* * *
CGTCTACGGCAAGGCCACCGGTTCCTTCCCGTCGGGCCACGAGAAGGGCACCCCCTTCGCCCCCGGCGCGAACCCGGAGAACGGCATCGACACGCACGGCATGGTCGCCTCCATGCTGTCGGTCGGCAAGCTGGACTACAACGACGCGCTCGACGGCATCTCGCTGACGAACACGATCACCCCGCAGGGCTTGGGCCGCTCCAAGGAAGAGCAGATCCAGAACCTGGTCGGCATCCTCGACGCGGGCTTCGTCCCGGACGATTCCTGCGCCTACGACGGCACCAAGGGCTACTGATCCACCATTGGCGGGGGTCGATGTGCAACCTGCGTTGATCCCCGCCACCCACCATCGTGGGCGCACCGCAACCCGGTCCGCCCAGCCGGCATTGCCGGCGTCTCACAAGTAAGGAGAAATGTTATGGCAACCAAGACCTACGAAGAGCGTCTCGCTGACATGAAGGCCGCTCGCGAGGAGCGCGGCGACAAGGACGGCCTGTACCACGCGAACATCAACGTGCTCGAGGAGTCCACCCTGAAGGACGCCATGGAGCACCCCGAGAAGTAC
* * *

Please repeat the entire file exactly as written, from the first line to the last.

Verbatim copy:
CGTCTACGGCAAGGCCACCGGTTCCTTCCCGTCGGGCCACGAGAAGGGCACCCCCTTCGCCCCCGGCGCGAACCCGGAGAACGGCATCGACACGCACGGCATGGTCGCCTCCATGCTGTCGGTCGGCAAGCTGGACTACAACGACGCGCTCGACGGCATCTCGCTGACGAACACGATCACCCCGCAGGGCTTGGGCCGCTCCAAGGAAGAGCAGATCCAGAACCTGGTCGGCATCCTCGACGCGGGCTTCGTCCCGGACGATTCCTGCGCCTACGACGGCACCAAGGGCTACTGATCCACCATTGGCGGGGGTCGATGTGCAACCTGCGTTGATCCCCGCCACCCACCATCGTGGGCGCACCGCAACCCGGTCCGCCCAGCCGGCATTGCCGGCGTCTCACAAGTAAGGAGAAATGTTATGGCAACCAAGACCTACGAAGAGCGTCTCGCTGACATGAAGGCCGCTCGCGAGGAGCGCGGCGACAAGGACGGCCTGTACCACGCGAACATCAACGTGCTCGAGGAGTCCACCCTGAAGGACGCCATGGAGCACCCCGAGAAGTAC